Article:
“I am getting old, Mary.”
I looked at Mrs. J, not knowing exactly what to say. She was 91-years-old. She was fashionable, feisty, sharp, and savvy. She was impeccable in her cashmere or cable knit sweaters, bright pink lipstick, and jewels that brightened at the catch of the light and only enhanced her inner brightness. Her eyes were a misty blue gray from her fading sight. She was outspoken with declaring: “That’s a bunch of malarkey!” or “That person is just a screwball!” She was the grandmother I never had growing up.
I did not meet my grandparents until I was close to 10-years-old. This was mainly due to the fact that my father left his family when he was barely 20-years-old to North America. When I finally did meet my paternal grandparents, I thought they were the most remarkable beings that represented living history in my life. I could not get enough of them. My paternal grandmother and I could barely communicate because she spoke Shanghainese, Mandarin, Cantonese, and not a lick of English. My Chinese was broken and a linguistic struggle that made me dependent on body language, hand gestures, facial expressions, drawings, and finger pointing to my grandmother. Yet, my paternal grandmother and I had our own special language with the focal point as juicy Chinese spare ribs and any and every food she thought I would savor and she could stuff me with—not a difficult feat at all, considering the foodie that I am! My paternal grandfather could speak English. He was a poet and painter. He also possessed the most graceful moves with his long limbs flowing in tai chi movements. My paternal grandfather and I would play Chinese mahjong and cards together. We gambled with food and pennies. We never said much, but we always did so much that have made for memories that I treasure. I think grandparents and the old are such a special and vital part to us growing up. For a short time, they lived with us. Those were some of the best times of my life.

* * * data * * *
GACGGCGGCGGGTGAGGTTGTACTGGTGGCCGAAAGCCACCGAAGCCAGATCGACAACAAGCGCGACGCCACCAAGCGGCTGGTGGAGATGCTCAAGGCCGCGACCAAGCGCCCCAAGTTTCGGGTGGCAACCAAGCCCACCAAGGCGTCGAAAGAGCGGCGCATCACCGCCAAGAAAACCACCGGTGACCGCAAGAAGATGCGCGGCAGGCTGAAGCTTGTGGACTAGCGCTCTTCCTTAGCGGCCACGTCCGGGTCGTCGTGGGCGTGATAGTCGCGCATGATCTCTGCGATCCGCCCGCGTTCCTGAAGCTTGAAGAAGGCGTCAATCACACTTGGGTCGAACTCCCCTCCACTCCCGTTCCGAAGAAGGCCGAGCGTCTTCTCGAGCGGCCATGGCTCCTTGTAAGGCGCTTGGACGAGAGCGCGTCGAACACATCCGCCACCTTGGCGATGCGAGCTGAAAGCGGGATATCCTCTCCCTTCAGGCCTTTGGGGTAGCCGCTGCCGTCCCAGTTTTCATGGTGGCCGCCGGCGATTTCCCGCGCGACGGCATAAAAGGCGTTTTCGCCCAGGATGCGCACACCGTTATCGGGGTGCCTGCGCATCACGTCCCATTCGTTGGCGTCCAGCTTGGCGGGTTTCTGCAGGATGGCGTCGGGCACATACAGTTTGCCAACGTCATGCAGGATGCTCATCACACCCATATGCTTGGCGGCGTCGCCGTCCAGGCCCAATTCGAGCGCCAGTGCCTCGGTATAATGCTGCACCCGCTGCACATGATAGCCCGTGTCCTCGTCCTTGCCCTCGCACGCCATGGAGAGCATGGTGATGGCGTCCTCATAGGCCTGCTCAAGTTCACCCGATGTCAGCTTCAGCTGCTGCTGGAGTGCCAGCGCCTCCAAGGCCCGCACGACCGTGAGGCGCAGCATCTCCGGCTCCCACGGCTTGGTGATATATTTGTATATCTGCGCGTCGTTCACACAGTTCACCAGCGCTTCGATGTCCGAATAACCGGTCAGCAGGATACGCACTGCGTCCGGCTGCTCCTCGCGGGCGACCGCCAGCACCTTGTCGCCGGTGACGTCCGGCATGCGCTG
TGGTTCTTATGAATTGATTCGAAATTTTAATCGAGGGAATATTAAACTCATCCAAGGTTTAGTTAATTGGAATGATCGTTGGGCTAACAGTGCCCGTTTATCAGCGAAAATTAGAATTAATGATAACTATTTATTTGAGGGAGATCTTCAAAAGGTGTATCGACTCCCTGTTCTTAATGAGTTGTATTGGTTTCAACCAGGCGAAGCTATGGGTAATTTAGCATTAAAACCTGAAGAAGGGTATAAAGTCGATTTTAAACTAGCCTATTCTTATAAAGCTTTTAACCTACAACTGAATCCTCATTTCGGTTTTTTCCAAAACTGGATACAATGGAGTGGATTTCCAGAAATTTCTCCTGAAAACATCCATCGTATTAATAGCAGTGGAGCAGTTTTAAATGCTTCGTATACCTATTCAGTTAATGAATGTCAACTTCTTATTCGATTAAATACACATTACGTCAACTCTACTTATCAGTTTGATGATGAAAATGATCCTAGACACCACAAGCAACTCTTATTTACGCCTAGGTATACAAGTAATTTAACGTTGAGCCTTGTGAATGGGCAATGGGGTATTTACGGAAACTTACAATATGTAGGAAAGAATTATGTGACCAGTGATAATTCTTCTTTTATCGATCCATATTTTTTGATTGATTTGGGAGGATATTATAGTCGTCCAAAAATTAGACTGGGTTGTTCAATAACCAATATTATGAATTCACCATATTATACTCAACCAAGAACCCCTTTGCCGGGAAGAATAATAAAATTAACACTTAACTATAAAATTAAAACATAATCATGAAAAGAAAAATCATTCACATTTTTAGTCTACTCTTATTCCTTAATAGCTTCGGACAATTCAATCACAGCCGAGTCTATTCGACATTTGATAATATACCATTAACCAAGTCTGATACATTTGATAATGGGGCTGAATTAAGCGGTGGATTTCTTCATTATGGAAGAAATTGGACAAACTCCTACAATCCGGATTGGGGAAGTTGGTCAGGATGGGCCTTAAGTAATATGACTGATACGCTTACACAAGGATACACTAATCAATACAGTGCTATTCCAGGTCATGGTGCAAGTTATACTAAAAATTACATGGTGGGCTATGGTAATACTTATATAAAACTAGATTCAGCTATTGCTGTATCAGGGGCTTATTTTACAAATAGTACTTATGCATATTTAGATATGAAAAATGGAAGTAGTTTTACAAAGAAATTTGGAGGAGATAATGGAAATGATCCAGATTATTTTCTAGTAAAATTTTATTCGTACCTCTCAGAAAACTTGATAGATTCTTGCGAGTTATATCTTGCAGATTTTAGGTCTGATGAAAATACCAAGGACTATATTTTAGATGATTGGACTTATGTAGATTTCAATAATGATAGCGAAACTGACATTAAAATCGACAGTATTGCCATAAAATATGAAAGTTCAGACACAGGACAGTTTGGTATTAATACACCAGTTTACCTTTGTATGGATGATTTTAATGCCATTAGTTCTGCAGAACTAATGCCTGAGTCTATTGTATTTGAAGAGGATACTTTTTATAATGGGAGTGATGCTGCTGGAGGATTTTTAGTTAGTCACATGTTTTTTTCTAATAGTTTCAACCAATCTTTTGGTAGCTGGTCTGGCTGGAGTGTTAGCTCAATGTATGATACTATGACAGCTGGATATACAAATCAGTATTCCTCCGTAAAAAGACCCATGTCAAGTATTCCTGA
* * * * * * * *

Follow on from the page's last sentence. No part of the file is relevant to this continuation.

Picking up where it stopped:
Outside of my biological grandparents, though, was gutsy and gung-ho Mrs. J. She was blunt, matter of fact, and had a rough sandpaper laugh from her countless years of smoking. She accompanied and helped my mother drive me to the emergency room in the then bad area of the Bronx when I was the sick child revolved around my ailing kidneys. She welcomed me into her home when I was the latchkey kid of a single father parent; I actually forgot my keys on more than one occasion. Every year, she sent me a birthday card with the $20 bill saying how much she loved me. Every Christmas, I visit her with my home baked goods and talk at least an hour with her—usually more. As the years have gone by and I have grown up, they have grown old. Her and my grandparents and all the elderly who I have met have been a staple of support in my life who have taught and shown me some of life’s greatest lessons with their experiences that have brought them great and invaluable intelligence and insight. I am only fortunate enough to have been the recipient of such warmth and wisdom.
“Mrs. J,” I said, “You are as sharp as a tack. No one could or would even try to mess with you!”